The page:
I guess that with Geoffrey Mutai in the roster of participants I will not get much time in the tv live. In any case, if you want to follow it, the running bib to pay attention to is the 25451.

 

 

 

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Hudson Miracle Approach

Most of you probably heard about the US Airways flight 1549 which on January 15th, 2009, had to land on the river Hudson (New York, USA) due to the loss of engine thrust right after bird strikes in the climb path.

Despite of the recognized initial denial reported by the Captain in the interview below, crucial decisions were taken within the 1st minute after the event. See the captain’s explanations [10 minutes]:

If you want to “re-live” what happened, see the 3-D animation of the flight with the real recorded voices of the conversation between the airplane and air traffic controllers:

This accident had a happy ending thanks to the several layers of safety that exist today in commercial aviation, just to name a few: contained engine failure, pilot training, clear communication protocols and phraseology, etc.

Today we can remember that episode with the following chart I found in Twitter via a work colleague:

Jeppesen KLGA/LGA chart, or "Hudson Miracle Approach".

Jeppesen KLGA/LGA chart, or “Hudson Miracle Approach”.

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Bits of the World in Brazil

While in Brazil last Easter, I read in my guide that in the city of Sao Paulo lived the largest Japanese ethnic group outside Japan. My first thought was: that’s not surprising; by heart I made the following reasoning “if Sao Paulo is among the six or seven biggest cities in the World and we exclude Tokyo and Chinese cities… there is a chance of 15-20% of it being Sao Paulo”.

Later on I was told that in Sao Paulo also lived the biggest communities of several other nationalities… yes, the same rationale could apply (I guess it would come a point where not every nationality could have their largest community abroad in Sao Paulo… but I found no way to prove that).

This may give us an idea of the diversity of the city as well as the country, Brazil… and that is something you keep feeling when you visit it… you suddenly see something and tell yourself “I have seen that somewhere else…”. Like if there were wormholes connecting different parts of the World… Be it music, food, architecture, clothing, traditions…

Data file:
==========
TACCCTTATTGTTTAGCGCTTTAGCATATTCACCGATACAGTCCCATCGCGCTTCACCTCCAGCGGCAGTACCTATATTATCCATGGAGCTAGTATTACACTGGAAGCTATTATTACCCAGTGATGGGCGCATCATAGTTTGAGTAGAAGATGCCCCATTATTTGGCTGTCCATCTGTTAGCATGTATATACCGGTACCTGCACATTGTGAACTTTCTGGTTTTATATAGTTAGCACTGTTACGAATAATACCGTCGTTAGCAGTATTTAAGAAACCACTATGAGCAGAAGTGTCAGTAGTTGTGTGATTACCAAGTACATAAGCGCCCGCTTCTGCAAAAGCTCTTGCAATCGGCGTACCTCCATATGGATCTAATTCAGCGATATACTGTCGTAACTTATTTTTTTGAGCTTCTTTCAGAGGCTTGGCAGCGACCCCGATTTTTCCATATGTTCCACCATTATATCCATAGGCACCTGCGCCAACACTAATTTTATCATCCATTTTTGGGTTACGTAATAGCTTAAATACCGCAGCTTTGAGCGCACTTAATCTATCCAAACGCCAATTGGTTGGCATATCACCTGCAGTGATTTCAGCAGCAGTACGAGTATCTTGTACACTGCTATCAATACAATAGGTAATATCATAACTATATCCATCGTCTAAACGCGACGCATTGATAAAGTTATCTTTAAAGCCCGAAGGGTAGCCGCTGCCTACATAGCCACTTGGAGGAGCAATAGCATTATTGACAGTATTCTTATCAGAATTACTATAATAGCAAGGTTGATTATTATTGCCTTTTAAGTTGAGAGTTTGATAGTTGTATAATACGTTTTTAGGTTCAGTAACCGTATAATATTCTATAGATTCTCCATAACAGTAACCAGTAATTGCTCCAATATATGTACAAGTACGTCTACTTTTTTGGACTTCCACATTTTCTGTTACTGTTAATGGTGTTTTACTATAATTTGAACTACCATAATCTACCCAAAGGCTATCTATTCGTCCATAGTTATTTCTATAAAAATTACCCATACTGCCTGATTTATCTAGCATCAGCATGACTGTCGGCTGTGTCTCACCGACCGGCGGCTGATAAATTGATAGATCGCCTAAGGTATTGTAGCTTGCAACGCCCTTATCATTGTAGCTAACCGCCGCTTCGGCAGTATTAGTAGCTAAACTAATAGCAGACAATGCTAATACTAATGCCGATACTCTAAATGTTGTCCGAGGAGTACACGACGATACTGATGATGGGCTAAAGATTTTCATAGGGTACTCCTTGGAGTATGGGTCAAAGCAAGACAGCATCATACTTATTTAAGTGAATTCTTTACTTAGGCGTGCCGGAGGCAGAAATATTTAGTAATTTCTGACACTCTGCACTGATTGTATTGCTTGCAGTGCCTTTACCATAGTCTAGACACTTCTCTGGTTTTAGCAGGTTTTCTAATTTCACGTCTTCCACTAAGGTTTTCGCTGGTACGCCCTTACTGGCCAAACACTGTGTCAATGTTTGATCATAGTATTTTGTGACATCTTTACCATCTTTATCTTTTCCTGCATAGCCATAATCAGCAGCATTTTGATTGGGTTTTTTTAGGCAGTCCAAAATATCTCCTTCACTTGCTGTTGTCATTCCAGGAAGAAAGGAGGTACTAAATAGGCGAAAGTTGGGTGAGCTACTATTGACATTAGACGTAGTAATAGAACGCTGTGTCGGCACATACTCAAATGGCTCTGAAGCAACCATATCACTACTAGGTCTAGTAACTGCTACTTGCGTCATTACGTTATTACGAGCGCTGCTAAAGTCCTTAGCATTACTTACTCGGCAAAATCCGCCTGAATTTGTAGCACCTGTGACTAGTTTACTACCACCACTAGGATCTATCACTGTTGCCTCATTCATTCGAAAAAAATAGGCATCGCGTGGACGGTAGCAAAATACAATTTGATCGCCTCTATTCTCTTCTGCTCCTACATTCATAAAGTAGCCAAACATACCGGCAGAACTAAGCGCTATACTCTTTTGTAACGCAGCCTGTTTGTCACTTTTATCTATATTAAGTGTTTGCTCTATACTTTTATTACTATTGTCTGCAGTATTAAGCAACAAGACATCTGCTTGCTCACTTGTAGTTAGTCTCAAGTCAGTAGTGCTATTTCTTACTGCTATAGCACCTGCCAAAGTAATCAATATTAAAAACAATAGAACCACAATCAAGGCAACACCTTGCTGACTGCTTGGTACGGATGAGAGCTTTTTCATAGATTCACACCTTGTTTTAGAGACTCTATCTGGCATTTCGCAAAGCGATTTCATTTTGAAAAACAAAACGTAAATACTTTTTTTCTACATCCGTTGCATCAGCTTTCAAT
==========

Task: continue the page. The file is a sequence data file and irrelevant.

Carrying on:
Let me focus on some examples:

The first two examples are related to Japan.

  • See the Japanese traditional gates (or Torii), both in Japan (this case in the island Miyajima) and in the Japanese neighbourhood in Sao Paulo.
  • Note the striking similarities of procedures used to push people into the subway coaches both in Sao Paulo and Tokyo (in this case I was later told by my sister that in a TV programme about Spanish living abroad it was commented that the metro of Sao Paulo was inspired by the one in Tokyo).

Japanese gates, Torii, in Sao Paulo and Miyajima.

People queueing in Sao Paulo and Tokyo subways.

The next striking example is one that I already posted about: the Banespa tower in Sao Paulo compared to the Empire State Building in New York (you almost wouldn’t notice the difference if it wasn’t for the height of ESB).

Banespa Building (photo by Felipe Mostarda) and Empire State Building (photo by David Shankbone).

Other very similar example is found between two elevators: the Lacerda elevator in Salvador de Bahia and the elevator of Santa Justa in Lisbon… here the main difference is the queue and pricing… in Lisboa you may wait 30 minutes and pay over 1 euro, while in Salvador you wait less than a minute and pay 0,15 R$ (this is 6 euro cents!)…

Elevators of Santa Justa (Lisbon) and Lacerda (Salvador).

Similar experiences can be found as well inside two different markets: the Sao Paulo Municipal Market and Mercado de San Miguel in Madrid, the first one offering a wider variety of products (including good Spanish jamón in the “Emporio Arabe”?!?) and the latter a more upscale atmosphere. (If at the market in Sao Paulo, do not miss the codfish pastel and mortadella sandwich at Hocca bar!!).

Municipal markets in Sao Paulo and Madrid.

Lastly you all know the Cristo Redentor in Corcovado Mountain, Rio de Janeiro… there is a similar Christ in Lisbon, just at the opposite riverside from Praça do Comerço (though I admit that in this case it is in Lisbon where you think “oh, I’ve seen this somewhere else”).

Christs in Rio de Janeiro (being overhauled) and Lisbon.

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Sao Paulo from the top of Banespa building

Banespa building is an important skyscraper in the financial center of Sao Paulo. Banespa stands for Banco do Estado de Sao Paulo, which now is owned by Banco Santander. The building was designed by a Brazilian architect, Plínio Botelho do Amaral, who was inspired by the Empire State Building. It was for 20 years the highest building in Sao Paulo, until surpassed by Edificio Itália.

Banespa Building (photo by Felipe Mostarda) and Empire State Building (photo by David Shankbone).